Legacy Networks Have Some Catching Up to Do
Are you using multicloud in your enterprise? No? Are you sure about that? This look at multicloud notes that many businesses are actually using multicloud without knowing it, citing an IDC study that 95% of businesses are using multiple public and private clouds. This unknown use of multicloud is a sort of outgrowth of shadow IT, which isn’t so harmless when new cloud services are using bandwidth without IT teams knowing about them. This can be even more prevalent at remote locations, where you may not be able to see exactly which applications or cloud services those employees are using. What may be a quick download or trial subscription for them can cause a big headache for you in IT as you try to figure out what’s hogging bandwidth and slowing down other more important apps. This is especially challenging since legacy networks aren't often upgraded appropriately for cloud deployments.
That's a challenge that many enterprises probably recognize—you and your company’s leaders are ready for cloud, but your legacy network isn’t. The network has lagged behind other technologies in the data center—think server virtualization and ever-faster and more dense chips and memory. The concept of SDN emerged some years back, but businesses are still figuring out how that will work in practice. This piece cites SD-WAN—a promising but still emerging tool—as the way forward to get around legacy networking. Enterprises running cloud and SaaS applications over legacy networks, meanwhile, may run into visibility issues because of the device-centric slant of those networks, and the tools that monitor them.
More on that subject here, with a discussion of how hybrid cloud specifically will need a top-notch, flexible network to really be successful. One tip is not to leave networking considerations till last, but rather take a good look at what kind of network optimization you’ll need before you implement a hybrid cloud. Both physical changes and management changes are needed to upgrade most legacy networks. And on the vendor front, there are various products emerging to address hybrid cloud, such as infrastructure mapping tools. In addition, some cloud providers are now offering customers direct ISP connectivity to avoid last-mile issues.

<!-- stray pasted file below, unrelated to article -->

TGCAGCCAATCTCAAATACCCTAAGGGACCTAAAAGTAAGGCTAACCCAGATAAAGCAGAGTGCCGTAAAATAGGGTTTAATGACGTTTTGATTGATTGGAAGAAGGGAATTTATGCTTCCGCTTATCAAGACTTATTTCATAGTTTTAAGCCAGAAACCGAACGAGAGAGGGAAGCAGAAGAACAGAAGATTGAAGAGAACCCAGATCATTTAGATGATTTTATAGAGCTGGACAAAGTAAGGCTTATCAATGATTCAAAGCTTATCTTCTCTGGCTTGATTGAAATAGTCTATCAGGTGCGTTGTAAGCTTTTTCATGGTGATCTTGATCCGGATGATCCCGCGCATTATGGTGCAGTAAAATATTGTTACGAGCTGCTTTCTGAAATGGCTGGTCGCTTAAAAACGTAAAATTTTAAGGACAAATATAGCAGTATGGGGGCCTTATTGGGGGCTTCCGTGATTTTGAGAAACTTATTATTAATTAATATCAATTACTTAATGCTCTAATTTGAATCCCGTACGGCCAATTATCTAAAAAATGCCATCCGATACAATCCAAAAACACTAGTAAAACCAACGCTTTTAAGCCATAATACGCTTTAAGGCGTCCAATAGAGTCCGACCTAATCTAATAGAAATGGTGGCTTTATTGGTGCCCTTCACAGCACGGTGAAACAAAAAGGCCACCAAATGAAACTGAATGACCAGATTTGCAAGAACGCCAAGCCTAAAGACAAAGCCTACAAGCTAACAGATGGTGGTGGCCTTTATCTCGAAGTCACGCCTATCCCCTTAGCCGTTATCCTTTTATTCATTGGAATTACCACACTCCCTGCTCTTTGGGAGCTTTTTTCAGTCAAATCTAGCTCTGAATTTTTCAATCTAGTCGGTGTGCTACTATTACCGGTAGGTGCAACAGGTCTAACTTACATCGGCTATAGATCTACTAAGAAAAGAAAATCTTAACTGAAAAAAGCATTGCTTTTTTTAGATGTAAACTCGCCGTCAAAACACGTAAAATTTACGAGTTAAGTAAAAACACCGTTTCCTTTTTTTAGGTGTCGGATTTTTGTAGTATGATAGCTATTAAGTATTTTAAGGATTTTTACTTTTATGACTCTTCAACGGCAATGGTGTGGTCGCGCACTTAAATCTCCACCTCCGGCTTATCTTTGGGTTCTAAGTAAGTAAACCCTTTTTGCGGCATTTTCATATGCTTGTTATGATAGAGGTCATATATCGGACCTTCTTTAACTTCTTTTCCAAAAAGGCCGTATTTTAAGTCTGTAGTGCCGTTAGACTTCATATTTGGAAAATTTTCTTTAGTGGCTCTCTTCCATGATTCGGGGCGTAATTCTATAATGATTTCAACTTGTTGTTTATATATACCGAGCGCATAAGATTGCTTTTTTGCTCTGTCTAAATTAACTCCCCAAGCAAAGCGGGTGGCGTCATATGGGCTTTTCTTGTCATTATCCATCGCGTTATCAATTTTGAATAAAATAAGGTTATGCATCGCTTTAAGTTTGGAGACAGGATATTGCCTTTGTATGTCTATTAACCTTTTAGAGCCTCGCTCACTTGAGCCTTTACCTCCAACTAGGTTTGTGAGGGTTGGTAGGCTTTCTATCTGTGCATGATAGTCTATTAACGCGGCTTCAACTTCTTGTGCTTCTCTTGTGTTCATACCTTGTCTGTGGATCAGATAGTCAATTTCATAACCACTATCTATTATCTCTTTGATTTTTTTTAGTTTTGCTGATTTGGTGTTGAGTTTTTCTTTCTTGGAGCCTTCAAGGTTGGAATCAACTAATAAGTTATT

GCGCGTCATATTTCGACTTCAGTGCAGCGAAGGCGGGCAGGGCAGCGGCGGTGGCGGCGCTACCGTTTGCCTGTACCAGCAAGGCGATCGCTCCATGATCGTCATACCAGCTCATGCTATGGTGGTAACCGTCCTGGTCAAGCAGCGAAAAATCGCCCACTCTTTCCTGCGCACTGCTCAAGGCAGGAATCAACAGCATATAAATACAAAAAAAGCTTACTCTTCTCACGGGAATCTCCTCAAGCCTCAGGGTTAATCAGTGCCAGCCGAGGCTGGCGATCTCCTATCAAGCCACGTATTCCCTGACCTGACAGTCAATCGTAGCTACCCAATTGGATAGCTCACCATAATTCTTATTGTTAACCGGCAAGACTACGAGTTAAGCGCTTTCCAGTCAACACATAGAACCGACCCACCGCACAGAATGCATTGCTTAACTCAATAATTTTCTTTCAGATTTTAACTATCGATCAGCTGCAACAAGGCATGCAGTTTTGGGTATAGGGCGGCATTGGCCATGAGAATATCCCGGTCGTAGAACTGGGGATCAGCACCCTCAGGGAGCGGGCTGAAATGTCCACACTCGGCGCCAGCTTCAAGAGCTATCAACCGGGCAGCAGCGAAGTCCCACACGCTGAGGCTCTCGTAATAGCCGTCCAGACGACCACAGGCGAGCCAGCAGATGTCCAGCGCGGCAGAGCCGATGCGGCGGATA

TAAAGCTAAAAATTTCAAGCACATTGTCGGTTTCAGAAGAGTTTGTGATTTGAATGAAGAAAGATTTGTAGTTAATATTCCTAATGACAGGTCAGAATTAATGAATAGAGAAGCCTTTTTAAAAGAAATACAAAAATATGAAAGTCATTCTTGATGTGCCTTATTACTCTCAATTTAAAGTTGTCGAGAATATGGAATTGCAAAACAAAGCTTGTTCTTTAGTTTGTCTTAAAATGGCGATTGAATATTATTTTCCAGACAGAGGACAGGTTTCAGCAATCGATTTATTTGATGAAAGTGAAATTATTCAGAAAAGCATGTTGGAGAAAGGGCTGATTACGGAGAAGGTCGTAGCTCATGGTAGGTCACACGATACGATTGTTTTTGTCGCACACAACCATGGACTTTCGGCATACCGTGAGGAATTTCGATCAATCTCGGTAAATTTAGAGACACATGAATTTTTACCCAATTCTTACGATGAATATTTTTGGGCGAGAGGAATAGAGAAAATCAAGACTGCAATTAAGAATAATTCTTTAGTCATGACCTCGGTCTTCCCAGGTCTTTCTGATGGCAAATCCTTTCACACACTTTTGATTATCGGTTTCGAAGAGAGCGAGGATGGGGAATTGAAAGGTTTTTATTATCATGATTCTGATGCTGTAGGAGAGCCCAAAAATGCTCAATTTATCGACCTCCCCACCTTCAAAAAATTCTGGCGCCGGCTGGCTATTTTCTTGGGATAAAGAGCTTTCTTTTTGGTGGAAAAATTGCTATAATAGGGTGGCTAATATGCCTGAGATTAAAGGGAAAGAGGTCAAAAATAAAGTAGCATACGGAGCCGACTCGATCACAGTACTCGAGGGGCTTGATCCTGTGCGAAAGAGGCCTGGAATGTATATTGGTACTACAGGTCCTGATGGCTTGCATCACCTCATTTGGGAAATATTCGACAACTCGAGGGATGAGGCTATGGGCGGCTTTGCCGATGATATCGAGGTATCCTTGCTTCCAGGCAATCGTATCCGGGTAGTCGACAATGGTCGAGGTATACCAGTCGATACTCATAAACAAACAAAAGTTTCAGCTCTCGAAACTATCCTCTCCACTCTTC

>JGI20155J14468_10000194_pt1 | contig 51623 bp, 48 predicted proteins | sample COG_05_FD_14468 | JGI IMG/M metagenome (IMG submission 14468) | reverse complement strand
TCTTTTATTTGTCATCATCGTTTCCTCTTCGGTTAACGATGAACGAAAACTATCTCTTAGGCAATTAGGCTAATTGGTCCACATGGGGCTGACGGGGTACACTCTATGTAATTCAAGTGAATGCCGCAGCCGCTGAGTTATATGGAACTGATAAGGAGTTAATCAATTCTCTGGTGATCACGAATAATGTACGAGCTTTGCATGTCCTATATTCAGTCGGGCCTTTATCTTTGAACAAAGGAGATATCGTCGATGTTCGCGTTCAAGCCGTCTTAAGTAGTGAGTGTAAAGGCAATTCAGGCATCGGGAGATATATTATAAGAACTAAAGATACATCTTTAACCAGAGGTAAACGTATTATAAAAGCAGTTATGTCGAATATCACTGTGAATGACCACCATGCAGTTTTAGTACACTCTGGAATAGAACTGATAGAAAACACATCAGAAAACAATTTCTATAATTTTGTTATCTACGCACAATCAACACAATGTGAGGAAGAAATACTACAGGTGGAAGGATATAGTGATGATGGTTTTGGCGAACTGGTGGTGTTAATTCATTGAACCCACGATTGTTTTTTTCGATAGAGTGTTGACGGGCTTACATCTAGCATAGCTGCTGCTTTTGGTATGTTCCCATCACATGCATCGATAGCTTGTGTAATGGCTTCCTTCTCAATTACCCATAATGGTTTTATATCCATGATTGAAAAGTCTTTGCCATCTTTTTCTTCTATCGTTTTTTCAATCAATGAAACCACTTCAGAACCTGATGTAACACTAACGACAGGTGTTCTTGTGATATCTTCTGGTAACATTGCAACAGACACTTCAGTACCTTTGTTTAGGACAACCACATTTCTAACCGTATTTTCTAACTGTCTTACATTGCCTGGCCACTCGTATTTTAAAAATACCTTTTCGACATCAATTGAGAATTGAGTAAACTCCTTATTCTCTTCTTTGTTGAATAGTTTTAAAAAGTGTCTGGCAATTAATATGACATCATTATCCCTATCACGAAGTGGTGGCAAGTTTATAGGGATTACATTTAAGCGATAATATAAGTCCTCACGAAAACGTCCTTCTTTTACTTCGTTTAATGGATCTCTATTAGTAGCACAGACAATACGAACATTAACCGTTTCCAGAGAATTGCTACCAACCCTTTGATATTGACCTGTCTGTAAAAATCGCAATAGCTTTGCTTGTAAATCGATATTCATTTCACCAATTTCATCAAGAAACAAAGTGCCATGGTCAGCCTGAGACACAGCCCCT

Network service providers are also carefully evaluating how they can meet their customers’ needs with the onslaught of cloud and SaaS apps. One provider estimates that 80% of network traffic in the past would have gone to a company’s data center. Now, 50-80% of network traffic is going to the internet. Some providers and customers are looking to edge computing to ease bandwidth issues, since many customers want to extend more bandwidth to their remote locations. As with nearly everything in IT today, this general desire for better network performance is driven by the need for positive end-user experience.
Till next week, think outside the current network box.